The New York Times has an editorial about clinical trials of cancer treatments. This topic is not typically in the news, but it is important. They mainly report and endorse an institute of medicine study which argues that
...the testing operation is mired in bureaucracy and poorly coordinated. A typical trial must navigate past dozens of overlapping reviews by different boards and agencies that must approve the original concept for the trial and then the protocol that will govern how it is conducted before the investigators can start enrolling any patients.
The average time between developing the concept for a study and getting it started is about 2.5 years.
It called for reducing and consolidating the number of cooperative groups, committees and reviews; increasing the money to support the trials; increasing the academic rewards to encourage researchers to run clinical trials; setting strict deadlines for each step in the process; and prioritizing the studies most likely to be successful.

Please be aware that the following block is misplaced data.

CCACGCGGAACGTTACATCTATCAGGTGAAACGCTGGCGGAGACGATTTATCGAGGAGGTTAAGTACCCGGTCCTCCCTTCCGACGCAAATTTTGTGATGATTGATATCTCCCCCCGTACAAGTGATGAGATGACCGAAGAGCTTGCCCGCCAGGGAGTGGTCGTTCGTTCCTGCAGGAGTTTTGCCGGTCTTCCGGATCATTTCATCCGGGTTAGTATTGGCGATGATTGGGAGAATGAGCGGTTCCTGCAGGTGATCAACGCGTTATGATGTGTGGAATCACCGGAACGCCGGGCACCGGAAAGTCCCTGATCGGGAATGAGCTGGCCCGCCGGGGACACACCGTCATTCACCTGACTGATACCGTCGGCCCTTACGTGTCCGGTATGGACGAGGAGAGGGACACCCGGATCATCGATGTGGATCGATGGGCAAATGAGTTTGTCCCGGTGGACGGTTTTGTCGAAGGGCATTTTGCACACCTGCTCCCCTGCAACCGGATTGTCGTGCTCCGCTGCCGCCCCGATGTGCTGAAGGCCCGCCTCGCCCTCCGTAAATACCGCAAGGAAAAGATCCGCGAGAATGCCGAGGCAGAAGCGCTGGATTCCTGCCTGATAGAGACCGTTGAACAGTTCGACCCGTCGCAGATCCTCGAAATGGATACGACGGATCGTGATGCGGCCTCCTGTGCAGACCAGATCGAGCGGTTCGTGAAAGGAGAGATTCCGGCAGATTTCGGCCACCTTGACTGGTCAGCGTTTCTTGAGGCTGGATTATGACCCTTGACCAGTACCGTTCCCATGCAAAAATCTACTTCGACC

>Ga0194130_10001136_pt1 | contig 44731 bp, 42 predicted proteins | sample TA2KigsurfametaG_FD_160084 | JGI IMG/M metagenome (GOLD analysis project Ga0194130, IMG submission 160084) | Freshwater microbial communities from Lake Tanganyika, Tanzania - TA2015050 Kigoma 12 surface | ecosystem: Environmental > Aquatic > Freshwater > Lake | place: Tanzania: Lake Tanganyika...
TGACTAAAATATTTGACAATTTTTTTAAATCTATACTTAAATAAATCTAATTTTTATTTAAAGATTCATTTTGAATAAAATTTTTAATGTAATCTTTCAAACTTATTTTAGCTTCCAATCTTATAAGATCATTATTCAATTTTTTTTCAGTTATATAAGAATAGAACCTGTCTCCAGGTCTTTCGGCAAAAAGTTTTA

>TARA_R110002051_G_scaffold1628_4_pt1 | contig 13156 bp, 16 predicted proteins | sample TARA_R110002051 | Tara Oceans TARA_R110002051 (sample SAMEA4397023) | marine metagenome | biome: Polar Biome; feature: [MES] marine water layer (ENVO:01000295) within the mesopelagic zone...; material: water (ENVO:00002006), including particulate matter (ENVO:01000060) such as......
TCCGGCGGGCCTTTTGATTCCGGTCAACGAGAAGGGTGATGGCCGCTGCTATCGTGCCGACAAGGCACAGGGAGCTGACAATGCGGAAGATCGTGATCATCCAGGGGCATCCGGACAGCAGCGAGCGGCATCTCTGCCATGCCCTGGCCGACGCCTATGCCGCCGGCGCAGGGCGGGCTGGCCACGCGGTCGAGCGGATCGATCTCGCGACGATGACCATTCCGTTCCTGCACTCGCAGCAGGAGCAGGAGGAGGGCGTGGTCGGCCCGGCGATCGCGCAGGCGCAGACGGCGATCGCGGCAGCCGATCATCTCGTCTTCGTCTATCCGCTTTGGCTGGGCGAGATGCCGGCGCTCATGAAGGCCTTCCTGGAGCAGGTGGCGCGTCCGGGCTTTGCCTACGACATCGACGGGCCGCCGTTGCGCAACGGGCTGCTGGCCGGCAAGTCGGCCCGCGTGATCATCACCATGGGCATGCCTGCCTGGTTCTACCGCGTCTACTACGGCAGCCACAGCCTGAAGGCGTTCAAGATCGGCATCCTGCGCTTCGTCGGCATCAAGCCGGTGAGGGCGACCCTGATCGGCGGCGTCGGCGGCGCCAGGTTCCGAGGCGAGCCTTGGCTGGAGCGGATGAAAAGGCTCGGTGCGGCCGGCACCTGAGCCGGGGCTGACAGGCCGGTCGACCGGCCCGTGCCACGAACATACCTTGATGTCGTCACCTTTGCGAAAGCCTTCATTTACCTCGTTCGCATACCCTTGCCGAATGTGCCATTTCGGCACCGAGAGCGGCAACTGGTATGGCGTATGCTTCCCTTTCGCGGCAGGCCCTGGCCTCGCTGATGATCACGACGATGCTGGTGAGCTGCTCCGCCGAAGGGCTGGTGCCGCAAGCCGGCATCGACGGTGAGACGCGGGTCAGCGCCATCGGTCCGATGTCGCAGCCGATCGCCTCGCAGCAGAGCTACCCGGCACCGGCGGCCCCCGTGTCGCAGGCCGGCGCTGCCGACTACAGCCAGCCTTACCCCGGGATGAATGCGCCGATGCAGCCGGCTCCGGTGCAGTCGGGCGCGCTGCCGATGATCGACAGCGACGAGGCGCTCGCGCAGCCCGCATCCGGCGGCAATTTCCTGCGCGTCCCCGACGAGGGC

My father has just received final approval for a phase 1 clinical cancer trial ! This was big news (he e-mailed me as soon as he got the news). I assure you that the testing operation is mired in bureacracy. I think this is a very important problem and it is important for the general public to get involved.
However, I can't help but suspect that the denounced fact that the concept must be approved before the protocol is considered is almost certainly the result of a past proposal in favor of "prioritizing the studies most likely to be successful."
Such prioritizing would be another step in addition to all existing steps. Yes it would be nice is if the most promising studies got priority. It is also nice that protocols are extremely carefully designed. Deciding which study is the most promising takes time. Setting up another committee is not a good way to consolidate and reduce bureacracy.